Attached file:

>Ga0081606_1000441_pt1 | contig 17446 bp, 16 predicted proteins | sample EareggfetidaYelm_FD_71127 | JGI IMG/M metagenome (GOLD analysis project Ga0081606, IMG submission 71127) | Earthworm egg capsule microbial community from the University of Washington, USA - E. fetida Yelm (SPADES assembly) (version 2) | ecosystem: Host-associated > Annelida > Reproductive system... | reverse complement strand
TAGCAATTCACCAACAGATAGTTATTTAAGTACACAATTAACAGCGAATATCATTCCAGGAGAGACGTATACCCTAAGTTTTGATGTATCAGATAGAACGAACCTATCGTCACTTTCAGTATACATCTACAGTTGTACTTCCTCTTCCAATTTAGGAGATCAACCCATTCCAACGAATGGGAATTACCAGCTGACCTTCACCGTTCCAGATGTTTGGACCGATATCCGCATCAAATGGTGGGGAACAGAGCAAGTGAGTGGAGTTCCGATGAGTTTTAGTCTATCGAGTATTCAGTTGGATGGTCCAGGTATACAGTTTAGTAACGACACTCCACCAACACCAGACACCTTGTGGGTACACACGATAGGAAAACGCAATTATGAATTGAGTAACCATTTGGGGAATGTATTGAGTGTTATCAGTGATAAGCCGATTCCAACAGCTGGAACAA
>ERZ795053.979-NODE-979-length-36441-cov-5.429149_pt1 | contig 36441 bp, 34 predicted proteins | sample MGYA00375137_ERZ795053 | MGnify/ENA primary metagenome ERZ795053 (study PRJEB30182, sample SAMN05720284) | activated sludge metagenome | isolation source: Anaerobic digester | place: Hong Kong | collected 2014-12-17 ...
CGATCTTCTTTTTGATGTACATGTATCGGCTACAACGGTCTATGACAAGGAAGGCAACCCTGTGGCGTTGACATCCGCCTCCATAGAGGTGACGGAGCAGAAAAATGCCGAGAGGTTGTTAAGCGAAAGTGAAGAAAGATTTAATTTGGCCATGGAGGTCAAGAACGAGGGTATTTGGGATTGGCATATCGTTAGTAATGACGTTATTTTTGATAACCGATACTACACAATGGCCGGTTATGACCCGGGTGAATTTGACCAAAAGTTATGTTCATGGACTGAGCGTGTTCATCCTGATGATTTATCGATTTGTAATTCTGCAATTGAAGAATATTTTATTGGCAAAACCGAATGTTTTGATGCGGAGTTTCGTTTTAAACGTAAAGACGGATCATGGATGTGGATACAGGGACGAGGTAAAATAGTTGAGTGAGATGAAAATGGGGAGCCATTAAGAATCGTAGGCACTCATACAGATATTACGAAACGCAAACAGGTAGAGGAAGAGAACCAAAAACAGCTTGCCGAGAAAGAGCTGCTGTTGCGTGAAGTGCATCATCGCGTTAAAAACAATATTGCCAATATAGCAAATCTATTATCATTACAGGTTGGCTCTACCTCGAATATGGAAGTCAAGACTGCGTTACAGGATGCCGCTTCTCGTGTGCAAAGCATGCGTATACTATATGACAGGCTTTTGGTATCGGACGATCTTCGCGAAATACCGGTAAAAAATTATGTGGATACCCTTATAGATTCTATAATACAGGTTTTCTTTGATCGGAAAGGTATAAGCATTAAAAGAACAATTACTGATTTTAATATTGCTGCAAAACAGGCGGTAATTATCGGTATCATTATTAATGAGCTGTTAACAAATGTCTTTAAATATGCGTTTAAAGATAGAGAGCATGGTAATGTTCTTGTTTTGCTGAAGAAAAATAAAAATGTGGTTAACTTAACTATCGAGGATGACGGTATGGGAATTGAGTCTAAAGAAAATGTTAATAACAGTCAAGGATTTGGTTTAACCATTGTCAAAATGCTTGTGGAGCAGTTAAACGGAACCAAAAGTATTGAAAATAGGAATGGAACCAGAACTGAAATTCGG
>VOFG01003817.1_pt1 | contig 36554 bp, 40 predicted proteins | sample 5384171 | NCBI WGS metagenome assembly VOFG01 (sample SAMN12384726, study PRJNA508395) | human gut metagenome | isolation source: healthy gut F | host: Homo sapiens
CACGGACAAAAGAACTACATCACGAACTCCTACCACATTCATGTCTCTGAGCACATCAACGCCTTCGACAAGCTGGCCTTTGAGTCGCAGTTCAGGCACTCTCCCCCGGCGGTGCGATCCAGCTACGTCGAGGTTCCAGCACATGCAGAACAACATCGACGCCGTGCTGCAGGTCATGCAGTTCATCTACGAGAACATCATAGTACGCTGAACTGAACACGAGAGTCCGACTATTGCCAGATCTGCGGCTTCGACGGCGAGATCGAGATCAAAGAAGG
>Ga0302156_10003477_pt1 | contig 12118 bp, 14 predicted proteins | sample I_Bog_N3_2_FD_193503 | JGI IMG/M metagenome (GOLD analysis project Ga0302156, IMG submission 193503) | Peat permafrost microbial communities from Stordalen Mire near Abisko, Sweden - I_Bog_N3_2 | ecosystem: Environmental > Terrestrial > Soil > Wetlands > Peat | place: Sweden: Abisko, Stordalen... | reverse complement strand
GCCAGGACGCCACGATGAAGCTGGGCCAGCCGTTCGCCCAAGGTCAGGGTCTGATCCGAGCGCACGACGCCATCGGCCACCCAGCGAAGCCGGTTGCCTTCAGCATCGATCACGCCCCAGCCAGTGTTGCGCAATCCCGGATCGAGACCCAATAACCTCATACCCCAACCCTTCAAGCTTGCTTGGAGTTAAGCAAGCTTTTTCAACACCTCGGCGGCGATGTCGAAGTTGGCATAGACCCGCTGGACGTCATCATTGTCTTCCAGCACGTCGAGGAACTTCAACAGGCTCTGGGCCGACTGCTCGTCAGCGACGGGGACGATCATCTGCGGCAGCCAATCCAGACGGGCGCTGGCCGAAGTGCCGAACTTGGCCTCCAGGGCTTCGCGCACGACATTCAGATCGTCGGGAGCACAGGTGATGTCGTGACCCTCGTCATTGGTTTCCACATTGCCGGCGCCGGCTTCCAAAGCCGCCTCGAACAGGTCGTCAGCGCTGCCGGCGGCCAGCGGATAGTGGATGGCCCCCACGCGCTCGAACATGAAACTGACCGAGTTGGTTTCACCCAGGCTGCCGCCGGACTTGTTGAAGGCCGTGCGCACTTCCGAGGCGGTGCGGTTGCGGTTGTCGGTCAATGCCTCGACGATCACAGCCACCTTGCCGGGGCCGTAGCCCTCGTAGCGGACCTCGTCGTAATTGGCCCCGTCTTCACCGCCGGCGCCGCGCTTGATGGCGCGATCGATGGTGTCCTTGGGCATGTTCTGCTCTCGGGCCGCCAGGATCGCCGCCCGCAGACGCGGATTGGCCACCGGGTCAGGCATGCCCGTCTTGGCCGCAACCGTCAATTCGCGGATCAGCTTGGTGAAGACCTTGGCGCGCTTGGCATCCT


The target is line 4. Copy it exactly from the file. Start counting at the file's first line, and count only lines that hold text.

CGATCTTCTTTTTGATGTACATGTATCGGCTACAACGGTCTATGACAAGGAAGGCAACCCTGTGGCGTTGACATCCGCCTCCATAGAGGTGACGGAGCAGAAAAATGCCGAGAGGTTGTTAAGCGAAAGTGAAGAAAGATTTAATTTGGCCATGGAGGTCAAGAACGAGGGTATTTGGGATTGGCATATCGTTAGTAATGACGTTATTTTTGATAACCGATACTACACAATGGCCGGTTATGACCCGGGTGAATTTGACCAAAAGTTATGTTCATGGACTGAGCGTGTTCATCCTGATGATTTATCGATTTGTAATTCTGCAATTGAAGAATATTTTATTGGCAAAACCGAATGTTTTGATGCGGAGTTTCGTTTTAAACGTAAAGACGGATCATGGATGTGGATACAGGGACGAGGTAAAATAGTTGAGTGAGATGAAAATGGGGAGCCATTAAGAATCGTAGGCACTCATACAGATATTACGAAACGCAAACAGGTAGAGGAAGAGAACCAAAAACAGCTTGCCGAGAAAGAGCTGCTGTTGCGTGAAGTGCATCATCGCGTTAAAAACAATATTGCCAATATAGCAAATCTATTATCATTACAGGTTGGCTCTACCTCGAATATGGAAGTCAAGACTGCGTTACAGGATGCCGCTTCTCGTGTGCAAAGCATGCGTATACTATATGACAGGCTTTTGGTATCGGACGATCTTCGCGAAATACCGGTAAAAAATTATGTGGATACCCTTATAGATTCTATAATACAGGTTTTCTTTGATCGGAAAGGTATAAGCATTAAAAGAACAATTACTGATTTTAATATTGCTGCAAAACAGGCGGTAATTATCGGTATCATTATTAATGAGCTGTTAACAAATGTCTTTAAATATGCGTTTAAAGATAGAGAGCATGGTAATGTTCTTGTTTTGCTGAAGAAAAATAAAAATGTGGTTAACTTAACTATCGAGGATGACGGTATGGGAATTGAGTCTAAAGAAAATGTTAATAACAGTCAAGGATTTGGTTTAACCATTGTCAAAATGCTTGTGGAGCAGTTAAACGGAACCAAAAGTATTGAAAATAGGAATGGAACCAGAACTGAAATTCGG